Hardship sets the limit on growth

7th February 1997 at 00:00
Student hardship is one of the biggest barriers to expansion of further education in England, an official committee of inquiry chaired by Helena Kennedy QC concluded after a nine-month investigation.

It was the issue which roused most concern in the Further Education Funding Council committee's trawl for evidence from more than 600 official national post-school organisation s. The committee was charged with finding ways to encourage wider uptake of FE among adults, unemployed people, minority groups and others who traditiona lly reject lifelong learning.

Access funds must be increased and ways found to help colleges respond to students in need, the committee says. New arrangements for childcare, discretionary grants, travel and transport and help in studying while receiving benefits were essential.

"We are agreed that the current arrangements are wholly unsatisfactory and act as a barrier and disincentive to participation," says the committee. It will come as a stricture to Government since ministers have failed repeatedly to fulfil pledges to reform student support.

The qualifications and study options funded by the FEFC are also seen as a big disincentive to adults participating. And while the national FE strategy based on market principles has done some good, the committee agrees, it had led to "wasteful duplication".

Two ambitious reforms are called for immediately by the committee. Firstly, strategic partnerships should be funded to develop joint working to widen participation locally. These would draw together such groups as the colleges, adult education centres, employers, local education authorities, training and enterprise councils and universities.

The FEFC has responded with a pledge to set aside #163;1 million a year for the next two years to help develop detailed proposals for consultation.

Secondly, a "new learning pathway" is needed to provide better routes through FE for adults who find the present diet of exams and courses inappropriate and too often geared up to school-leavers. The need is so urgent, the Kennedy committee says, that action is needed for new pathways starting in September.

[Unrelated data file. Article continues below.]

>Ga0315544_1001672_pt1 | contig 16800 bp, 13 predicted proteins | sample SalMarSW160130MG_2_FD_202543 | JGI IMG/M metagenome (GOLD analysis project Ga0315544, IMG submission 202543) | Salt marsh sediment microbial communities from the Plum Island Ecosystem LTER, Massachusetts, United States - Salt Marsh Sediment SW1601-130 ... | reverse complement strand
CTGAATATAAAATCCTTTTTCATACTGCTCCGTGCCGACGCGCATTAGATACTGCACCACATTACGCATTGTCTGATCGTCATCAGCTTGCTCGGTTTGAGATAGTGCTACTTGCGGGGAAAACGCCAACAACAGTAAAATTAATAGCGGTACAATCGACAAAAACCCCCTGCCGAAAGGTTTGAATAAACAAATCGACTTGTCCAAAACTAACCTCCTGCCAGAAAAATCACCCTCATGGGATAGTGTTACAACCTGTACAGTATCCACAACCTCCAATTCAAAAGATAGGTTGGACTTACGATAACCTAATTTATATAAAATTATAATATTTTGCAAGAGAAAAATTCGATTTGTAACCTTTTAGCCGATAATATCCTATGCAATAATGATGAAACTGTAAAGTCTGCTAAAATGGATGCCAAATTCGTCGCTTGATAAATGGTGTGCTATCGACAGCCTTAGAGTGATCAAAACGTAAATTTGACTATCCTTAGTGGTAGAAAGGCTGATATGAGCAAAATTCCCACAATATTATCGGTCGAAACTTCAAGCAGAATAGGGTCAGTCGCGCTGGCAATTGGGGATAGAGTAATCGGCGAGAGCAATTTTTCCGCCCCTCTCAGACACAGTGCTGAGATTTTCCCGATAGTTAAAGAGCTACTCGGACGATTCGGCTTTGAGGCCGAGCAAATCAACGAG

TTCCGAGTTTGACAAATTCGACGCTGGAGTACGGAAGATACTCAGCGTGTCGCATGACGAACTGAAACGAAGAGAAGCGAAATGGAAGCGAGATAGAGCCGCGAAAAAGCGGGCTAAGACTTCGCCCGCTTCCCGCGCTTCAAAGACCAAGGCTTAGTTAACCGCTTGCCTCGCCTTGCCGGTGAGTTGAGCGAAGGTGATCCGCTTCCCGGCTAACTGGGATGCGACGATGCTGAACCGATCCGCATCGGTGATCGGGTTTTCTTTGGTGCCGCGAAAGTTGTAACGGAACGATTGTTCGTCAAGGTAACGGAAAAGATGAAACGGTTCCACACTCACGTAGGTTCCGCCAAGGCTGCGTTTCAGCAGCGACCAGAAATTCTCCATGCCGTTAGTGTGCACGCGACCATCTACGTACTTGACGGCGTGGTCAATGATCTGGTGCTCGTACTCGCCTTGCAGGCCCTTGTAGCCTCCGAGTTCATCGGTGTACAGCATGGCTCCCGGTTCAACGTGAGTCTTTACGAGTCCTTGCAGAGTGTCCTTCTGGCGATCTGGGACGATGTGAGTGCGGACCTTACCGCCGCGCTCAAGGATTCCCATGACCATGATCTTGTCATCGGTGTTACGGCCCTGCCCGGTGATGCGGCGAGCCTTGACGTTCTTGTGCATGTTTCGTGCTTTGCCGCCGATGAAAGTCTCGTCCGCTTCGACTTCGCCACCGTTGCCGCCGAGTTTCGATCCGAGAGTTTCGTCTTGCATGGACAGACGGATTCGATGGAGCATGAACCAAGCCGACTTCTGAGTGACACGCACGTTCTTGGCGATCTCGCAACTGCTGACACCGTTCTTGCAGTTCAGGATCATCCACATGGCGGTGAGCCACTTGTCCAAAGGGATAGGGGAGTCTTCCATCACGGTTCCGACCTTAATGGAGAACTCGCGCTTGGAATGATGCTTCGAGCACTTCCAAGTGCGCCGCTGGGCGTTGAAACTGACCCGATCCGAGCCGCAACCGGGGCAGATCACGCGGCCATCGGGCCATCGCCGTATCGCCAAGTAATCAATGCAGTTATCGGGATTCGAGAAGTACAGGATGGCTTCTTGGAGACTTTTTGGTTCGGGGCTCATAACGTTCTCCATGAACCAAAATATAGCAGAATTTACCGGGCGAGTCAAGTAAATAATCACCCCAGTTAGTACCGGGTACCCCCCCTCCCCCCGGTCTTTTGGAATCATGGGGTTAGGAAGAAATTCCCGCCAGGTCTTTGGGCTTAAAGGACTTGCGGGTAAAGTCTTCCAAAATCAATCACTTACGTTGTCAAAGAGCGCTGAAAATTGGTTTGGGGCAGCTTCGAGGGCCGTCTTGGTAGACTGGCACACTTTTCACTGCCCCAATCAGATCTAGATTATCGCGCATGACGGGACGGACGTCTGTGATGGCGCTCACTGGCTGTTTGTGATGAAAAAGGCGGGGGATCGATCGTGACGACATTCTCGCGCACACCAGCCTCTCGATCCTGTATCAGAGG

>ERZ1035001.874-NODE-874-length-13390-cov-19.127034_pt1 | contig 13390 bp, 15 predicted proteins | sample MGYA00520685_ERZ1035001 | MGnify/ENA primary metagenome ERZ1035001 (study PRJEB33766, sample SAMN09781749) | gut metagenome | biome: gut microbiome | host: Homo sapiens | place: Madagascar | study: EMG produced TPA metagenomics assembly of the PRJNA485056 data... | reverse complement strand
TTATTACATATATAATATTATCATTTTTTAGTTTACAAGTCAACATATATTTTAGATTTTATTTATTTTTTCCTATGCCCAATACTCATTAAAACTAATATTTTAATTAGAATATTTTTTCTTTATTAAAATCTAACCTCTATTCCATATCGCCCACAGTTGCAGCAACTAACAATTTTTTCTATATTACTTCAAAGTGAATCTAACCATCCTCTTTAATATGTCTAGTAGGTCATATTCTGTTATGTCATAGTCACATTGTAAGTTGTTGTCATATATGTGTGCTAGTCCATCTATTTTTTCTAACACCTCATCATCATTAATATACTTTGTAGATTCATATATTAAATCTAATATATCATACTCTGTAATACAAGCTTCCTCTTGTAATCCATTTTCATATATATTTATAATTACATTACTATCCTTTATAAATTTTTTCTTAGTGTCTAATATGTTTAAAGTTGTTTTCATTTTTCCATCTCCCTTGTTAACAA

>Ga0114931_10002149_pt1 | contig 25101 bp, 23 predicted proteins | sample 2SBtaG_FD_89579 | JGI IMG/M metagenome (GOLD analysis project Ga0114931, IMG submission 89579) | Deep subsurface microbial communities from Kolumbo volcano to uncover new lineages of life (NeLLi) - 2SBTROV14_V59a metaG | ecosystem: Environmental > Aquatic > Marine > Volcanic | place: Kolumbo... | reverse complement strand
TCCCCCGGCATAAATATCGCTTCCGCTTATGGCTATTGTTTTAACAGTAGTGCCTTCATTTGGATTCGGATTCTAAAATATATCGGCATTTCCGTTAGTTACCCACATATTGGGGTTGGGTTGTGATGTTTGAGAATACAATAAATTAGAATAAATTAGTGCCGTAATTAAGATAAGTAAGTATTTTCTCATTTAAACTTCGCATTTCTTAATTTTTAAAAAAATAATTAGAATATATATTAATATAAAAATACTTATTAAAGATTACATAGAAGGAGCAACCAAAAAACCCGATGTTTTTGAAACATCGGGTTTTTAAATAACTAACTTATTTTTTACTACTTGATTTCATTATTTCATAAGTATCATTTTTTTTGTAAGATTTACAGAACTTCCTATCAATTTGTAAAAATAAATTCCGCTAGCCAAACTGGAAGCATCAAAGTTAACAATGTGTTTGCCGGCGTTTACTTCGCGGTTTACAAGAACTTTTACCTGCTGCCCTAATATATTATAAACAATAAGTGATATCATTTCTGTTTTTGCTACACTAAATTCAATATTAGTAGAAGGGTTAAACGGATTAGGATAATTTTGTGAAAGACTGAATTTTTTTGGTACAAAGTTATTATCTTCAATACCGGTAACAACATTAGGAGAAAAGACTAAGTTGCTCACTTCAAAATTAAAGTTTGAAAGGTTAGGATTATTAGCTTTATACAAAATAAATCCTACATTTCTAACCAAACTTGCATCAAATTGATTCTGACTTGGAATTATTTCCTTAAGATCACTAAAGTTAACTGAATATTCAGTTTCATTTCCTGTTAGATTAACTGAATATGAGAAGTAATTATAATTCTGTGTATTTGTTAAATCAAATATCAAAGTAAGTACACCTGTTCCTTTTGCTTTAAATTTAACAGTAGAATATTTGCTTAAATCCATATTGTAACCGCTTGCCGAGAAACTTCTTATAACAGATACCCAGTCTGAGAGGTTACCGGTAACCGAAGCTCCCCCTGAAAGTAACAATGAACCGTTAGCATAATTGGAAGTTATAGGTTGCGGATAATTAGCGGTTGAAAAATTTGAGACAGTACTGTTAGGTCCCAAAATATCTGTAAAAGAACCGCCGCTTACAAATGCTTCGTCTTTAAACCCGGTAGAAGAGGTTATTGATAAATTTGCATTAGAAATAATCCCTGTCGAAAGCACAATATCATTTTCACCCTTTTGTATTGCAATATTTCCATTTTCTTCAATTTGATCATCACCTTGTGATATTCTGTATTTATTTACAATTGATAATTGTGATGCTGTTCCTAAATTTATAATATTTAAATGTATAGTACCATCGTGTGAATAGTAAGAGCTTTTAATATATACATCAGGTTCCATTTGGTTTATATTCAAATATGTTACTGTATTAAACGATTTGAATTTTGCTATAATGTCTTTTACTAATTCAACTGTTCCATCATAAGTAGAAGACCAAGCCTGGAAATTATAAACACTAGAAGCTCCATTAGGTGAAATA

The recommendat ions come in the first of a two-stage final report. The second, fleshing out these and wider proposals from the committee, will be published by the FEFC in June.

The Tories will find little comfort in the report, which suggests that the market needs to be reined in. The language of the report is couched in clearly new Labour terms. It talks of the need to see learners as "stakeholders", calls for "visionary planning" and more rigorous systems of "strategic planning, " locally and nationally.

More partnerships of providers are needed to tackle areas where, individually, they have failed to make inroads under the strategy of market competition, says the report of the committee. But it leaves colleges firmly in the driving seat for a national strategy.

"Schools, higher education institutions and employers all have their specific roles to play. The contribution of the further education offered by schools and others is, however, unique. It alone can provide a comprehensive offer to reach all learners, whatever their ages or previous achievement or experience of learning."

But colleges also come in for criticism in the report. While some had achieved considerable success in widening participation, others had not. Expectations of students and the quality of some provision was not high enough. "Even within individual providers, performance can vary greatly," the report says.

"The priority is now to provide the right incentives and support to share the knowledge and expertise that exists. Innovation, in particular through the use of information technology, should be encouraged."

Some steps have already been taken by the FEFC in view of evidence from the committee. Nine characterist ics of good practice, with case studies, were recently published, as was a practical guide to identifying good practice in FE.

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